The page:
Prepositional Phrases

What are prepositional phrases? Generally, as its name requires, prepositional phrases are phrases made of prepositions. To get to know them, read the article.

"Prepositional Phrases" in the English Grammar

What Is a Prepositional Phrase?

Prepositional phrases (or postpositional phrase, adpositional phrase) are groups of words that contain a preposition, its object, and any modifying words that follow the preposition.

Prepositional Phrase: Structure

A prepositional phrase must at least have one preposition and the object that follows it. This object of preposition can be a noun, a gerund (an -ing form acting as a noun), or a clause.

preposition + noun/pronoun/gerund/clause

Most Common Prepositions in a Prepositional Phrase

Here are some of the most common preposition that begin prepositional phrases:

Prepositional Phrases: Types

Typically a prepositional phrase modifies a verb or a noun. Each of these prepositional phrases are called:

Adjectival Phrases

When a prepositional phrase modifies a noun, it is acting as an adjective, because adjectives modify nouns.

A prepositional phrase that acts as an adjective is called an adjectival phrase.

The notebook with the leather cover is mine.

In this sentence, 'with the leather cover' answers the question of which notebook the speaker says is theirs.

The love letters are in the box under the bed.

In this example, 'under the bed' gives us information about where the box is.

That dress next to the black one is the one I want to buy.

Here, 'next to the black one' tells us which dress the speaker wants to buy.

All adjectival phrases give us specific information about a noun to modify and describe the noun in more detail.

Adverbial Phrases

When a prepositional phrase modifies a verb or other adverbs, it is acting as an adverb, because adverbs modify verbs or other adverbs.

A prepositional phrase that acts as an adverb is called an adverbial phrase.

Put the baked goods on the top shelf.

He thrust his hand into his coat pocket.

Mason played his guitar with great passion.

'with great passion' is a prepositional phrase acting as an adverb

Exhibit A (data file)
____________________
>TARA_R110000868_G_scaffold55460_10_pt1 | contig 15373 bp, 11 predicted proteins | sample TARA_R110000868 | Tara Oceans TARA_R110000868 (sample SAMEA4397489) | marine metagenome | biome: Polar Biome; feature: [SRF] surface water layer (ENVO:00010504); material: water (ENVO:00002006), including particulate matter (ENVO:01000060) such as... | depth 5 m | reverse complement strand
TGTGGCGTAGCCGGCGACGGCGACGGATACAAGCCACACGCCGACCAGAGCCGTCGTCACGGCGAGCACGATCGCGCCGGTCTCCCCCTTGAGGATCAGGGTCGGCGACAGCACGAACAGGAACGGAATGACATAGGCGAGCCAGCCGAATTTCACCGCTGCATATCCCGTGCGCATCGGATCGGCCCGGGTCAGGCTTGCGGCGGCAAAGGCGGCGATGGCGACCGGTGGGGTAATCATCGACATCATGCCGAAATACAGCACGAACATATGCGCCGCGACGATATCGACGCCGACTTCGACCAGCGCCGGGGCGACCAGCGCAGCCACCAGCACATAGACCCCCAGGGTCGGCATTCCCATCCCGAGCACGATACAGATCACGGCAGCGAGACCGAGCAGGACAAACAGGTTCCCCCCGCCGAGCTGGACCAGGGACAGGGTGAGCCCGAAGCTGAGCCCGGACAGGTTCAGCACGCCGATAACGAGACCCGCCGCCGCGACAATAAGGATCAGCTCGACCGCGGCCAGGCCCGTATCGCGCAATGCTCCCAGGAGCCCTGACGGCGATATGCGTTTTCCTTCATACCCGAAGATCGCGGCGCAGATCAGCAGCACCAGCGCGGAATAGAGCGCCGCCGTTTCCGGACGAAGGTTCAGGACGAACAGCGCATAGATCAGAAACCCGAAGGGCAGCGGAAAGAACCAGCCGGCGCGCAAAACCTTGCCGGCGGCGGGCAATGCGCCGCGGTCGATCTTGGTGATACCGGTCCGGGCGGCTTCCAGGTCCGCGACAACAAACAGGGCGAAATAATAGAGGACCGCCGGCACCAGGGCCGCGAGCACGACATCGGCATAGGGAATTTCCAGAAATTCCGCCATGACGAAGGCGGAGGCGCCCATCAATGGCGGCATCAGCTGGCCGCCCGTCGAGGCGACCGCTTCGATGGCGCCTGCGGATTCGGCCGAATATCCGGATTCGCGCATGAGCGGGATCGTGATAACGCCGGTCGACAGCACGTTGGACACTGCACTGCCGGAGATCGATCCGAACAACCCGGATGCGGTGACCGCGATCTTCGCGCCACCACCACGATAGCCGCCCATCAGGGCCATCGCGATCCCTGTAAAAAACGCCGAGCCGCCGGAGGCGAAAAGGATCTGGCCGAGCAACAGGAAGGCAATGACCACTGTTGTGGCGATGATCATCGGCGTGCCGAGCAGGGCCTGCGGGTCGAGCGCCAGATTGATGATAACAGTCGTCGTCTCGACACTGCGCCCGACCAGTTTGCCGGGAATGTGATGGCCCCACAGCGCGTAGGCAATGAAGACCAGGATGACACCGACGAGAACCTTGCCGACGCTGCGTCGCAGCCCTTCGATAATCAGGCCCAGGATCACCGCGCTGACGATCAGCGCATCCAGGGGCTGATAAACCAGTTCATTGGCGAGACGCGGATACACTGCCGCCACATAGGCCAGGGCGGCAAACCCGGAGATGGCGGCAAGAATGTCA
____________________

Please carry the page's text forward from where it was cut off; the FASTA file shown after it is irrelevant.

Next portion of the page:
Noun Phrases

Very rarely, a prepositional phrase can act like a noun in a sentence. Generally, a nominal prepositional phrase functions as the subject or subject complement of a sentence.

During the summer is the best time to go on a road trip. (subject)

A cozy place to sleep is in front of the fire is. (subject complement)

With nominal prepositional phrases, usually, we have an implied or understood noun in front of the prepositional phrase.

(The time) during the summer is the best time to go on a road trip.

A cozy place to sleep is (the place) in front of the fire.

The Object of a Preposition

The object of a preposition can in fact be another prepositional phrase. The resulting sequence of two prepositions is considered a complex preposition.

Come out from under the bed (complement is an adverbial)

In this example, with the modifiers 'the' and 'big,' and 'plastic', the object of the preposition is a noun phrase.

Tip!

You can place an adverb before a gradable preposition, especially prepositions of time or place, to modify it.

We stayed up talking far into the night.

The antique store you're looking is just around the corner.

Verb Complements

A prepositional phrase can also be used as a complement of a verb. Verbs that require a specific preposition to introduce the complement of them are called 'phrasal verbs (also known as prepositional verbs).'

My family consists of four people.

She would agree with whoever is the most popular.

Sometimes a particle is used before the preposition. This verb structure is called 'phrasal prepositional verbs.' Their meaning is often not related to the meaning of the original verb.

She cannot put up with his rude behavior.

He's always looked up to his father for his honesty and hard work.

Tip!

More than one prepositional phrase may act as an adjunct to the same word.

cheese from Belgium with live bacteria

Review

Prepositional phrases are made of a preposition and another term. As a result, they make a phrase. Prepositional phrases are mostly:

  • adverbial phrases
  • adjectival phrases

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Adjective Phrases

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Adverbial Phrases

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